When Braye Porter started receiving messages of congratulations while on a family holiday, he thought his family and friends were mistaken.
The Western Rams fullback had already been named in the NSW Country Under-16s side following a breakout Andrew Johns Cup campaign, but that had been many days before.
But after some further investigation he and his family realised he'd been named in another squad altogether: the NSW Rugby League's Junior Blues Program.
"We'd been getting text messages about it saying congratulations and we didn't know what was going on," Braye told the Daily Liberal during the week.
"It was about an hour after it was announced on Facebook."
Mum Kerry said: "we didn't know, but we were actually notified by email".
"I'm still pinching myself," Braye admitted.
The 2019 campaign was Braye's first with the Rams, after he was last year a part of the Penrith Panthers junior cubs program.
The St Johns Dubbo junior loves playing at fullback, and drew enormous praise for his work in attack with halves Kyle Mawhinney (Parkes Marist) and Cooper Egan (Lithgow Storm).
"It gives me more room with the ball, I guess, being that one out the back with the halves and you can play more eyes up footy and see where their defence is lacking," said the ever-humble Braye.
"It was pretty good running off both halves ... but most of all it was our forwards who helped us go forward in defence and getting out of our own end."
Braye had "no words" to describe his feelings about being one of only five Western Rams chosen for the NSW Country Under-16s' tour of the United Kingdom in November - let alone his Blues selection.
The latter included a letter from none other than NSW Origin coach Brad 'Freddy' Fittler, inviting Braye to "become a member of our High Performance Unit" and congratulating him on "a great achievement and one you should be very proud of".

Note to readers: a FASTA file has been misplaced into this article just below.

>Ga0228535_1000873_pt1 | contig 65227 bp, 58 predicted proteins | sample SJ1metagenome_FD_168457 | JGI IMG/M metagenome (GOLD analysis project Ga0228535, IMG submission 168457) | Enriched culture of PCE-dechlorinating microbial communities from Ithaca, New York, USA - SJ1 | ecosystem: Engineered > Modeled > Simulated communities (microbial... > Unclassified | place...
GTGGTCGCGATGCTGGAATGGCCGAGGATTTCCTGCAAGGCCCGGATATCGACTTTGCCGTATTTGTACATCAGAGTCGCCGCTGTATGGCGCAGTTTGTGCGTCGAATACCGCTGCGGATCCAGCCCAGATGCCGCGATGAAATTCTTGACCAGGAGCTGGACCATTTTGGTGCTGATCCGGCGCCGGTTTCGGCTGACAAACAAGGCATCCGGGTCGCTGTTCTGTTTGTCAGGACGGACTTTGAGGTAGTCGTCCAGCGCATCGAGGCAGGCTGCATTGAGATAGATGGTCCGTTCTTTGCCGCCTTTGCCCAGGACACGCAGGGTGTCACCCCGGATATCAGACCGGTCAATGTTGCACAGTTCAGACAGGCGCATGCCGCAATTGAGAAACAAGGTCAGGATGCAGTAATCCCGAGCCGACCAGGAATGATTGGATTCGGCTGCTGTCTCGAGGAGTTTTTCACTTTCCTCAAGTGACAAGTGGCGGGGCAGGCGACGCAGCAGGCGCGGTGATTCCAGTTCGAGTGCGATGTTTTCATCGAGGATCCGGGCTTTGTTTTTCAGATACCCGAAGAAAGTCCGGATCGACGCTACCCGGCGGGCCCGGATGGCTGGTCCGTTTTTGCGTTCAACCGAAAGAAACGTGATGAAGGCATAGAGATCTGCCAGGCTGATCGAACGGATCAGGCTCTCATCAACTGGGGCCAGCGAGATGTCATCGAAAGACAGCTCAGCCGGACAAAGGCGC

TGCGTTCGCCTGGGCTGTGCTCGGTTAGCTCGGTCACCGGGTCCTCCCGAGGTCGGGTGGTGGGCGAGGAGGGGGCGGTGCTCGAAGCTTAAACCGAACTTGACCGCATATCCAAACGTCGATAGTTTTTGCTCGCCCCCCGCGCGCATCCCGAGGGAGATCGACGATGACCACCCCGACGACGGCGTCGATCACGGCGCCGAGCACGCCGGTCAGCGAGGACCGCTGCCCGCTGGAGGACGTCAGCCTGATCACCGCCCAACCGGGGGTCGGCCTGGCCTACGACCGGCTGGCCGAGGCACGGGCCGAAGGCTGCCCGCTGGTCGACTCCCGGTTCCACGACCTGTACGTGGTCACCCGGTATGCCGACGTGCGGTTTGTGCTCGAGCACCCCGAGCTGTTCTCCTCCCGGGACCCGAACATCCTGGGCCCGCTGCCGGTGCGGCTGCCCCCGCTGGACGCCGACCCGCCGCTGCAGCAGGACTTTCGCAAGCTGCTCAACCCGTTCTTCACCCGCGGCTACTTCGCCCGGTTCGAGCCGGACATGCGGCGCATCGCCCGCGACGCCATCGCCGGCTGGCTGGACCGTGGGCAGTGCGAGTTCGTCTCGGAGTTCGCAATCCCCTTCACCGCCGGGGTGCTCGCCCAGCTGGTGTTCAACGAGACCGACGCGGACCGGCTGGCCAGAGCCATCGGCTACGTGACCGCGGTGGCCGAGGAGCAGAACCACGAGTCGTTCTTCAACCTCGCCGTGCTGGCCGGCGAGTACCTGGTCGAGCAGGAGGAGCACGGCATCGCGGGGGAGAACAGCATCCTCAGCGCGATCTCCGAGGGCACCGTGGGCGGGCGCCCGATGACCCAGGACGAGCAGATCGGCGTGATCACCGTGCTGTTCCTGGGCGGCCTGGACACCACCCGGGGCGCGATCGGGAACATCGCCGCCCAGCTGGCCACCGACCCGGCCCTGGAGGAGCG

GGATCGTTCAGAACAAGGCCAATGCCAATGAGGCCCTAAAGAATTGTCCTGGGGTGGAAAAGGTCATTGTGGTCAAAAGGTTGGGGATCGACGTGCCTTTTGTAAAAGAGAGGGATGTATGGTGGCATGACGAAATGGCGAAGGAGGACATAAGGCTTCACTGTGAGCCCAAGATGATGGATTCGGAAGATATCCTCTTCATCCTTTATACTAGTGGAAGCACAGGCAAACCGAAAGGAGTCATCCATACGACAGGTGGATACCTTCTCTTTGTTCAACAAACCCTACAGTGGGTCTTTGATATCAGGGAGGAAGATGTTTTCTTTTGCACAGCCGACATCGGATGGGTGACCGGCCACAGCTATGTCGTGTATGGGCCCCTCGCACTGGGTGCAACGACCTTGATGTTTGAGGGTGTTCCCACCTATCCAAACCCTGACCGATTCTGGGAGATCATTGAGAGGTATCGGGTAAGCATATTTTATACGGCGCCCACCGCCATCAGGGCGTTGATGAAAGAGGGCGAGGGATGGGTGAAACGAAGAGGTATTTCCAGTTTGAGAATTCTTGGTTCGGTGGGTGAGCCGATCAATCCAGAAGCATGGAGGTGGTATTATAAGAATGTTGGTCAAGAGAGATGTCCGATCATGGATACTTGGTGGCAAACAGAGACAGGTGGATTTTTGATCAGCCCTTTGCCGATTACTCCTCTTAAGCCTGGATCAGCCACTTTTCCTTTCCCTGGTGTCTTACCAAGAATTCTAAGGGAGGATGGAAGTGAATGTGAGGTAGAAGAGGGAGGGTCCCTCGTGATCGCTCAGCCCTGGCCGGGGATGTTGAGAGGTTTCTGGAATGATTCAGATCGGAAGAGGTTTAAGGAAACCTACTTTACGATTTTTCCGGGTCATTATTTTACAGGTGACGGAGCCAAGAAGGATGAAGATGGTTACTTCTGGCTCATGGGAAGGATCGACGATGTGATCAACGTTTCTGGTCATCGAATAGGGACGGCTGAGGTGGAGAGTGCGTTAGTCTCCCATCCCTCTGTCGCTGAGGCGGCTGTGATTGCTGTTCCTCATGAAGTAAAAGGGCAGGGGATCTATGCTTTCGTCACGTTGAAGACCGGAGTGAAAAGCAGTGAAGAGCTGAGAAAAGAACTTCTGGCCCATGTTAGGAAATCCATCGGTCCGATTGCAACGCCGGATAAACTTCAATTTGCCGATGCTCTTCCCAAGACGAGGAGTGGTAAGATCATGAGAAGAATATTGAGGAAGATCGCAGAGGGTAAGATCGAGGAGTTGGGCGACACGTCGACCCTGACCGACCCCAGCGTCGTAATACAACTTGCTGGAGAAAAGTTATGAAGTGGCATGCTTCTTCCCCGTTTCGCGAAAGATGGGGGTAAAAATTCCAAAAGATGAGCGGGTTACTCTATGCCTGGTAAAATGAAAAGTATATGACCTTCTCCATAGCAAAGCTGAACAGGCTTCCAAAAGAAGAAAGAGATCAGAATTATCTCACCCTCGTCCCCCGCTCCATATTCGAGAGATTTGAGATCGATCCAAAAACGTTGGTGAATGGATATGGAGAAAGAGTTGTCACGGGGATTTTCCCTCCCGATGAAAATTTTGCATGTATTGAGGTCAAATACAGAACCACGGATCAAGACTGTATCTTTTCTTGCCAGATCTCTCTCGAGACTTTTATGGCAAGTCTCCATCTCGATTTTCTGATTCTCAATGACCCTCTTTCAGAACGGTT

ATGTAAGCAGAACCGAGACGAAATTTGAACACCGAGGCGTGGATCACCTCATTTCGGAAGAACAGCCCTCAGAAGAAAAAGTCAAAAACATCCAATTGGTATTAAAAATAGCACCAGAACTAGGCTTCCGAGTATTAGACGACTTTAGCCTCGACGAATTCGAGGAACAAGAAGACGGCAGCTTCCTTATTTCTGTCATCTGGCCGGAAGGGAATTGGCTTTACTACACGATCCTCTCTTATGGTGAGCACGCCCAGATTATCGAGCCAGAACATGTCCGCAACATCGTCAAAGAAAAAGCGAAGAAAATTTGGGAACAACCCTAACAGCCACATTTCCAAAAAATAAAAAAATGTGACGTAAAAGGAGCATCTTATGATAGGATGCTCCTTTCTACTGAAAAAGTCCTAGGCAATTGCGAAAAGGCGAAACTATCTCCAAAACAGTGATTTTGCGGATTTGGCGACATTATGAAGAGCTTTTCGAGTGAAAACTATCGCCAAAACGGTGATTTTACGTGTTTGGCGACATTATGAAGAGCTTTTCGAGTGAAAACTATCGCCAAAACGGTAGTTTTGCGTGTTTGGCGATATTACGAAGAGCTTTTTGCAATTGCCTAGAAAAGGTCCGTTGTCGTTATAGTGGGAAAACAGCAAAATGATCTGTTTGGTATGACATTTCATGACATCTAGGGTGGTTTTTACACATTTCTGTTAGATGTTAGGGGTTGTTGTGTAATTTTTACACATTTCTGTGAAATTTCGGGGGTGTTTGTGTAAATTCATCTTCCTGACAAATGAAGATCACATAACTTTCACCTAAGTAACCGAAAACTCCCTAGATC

Braye's NSW Junior Blues journey starts on Monday with his first training camp at the NSWRL's new Centre of Excellence.
He'll attend a range of camps - including trial matches and position-specific training sessions - during May and June, before the NSW Junior Blues team is finalised for a State of Origin feature.
Braye "definitely" hopes to make it to the NRL one day, but wisely acknowledges "there's a lot of steps and obstacles along the way".
"Hopefully through these pathways, you can get a start down in Sydney after school, but the main thing is to finish school down here and then see what's on offer," he said.
He thanked his family and coaches for their guidance over the years, and urged other young athletes to "take everything on board and the good things will pay off through your own hard work and effort".
"We're pretty overwhelmed with it all and still pinching ourselves," Kerry said.
"He's a really hard worker so we thought he might be able to do something with that. We're very, very proud."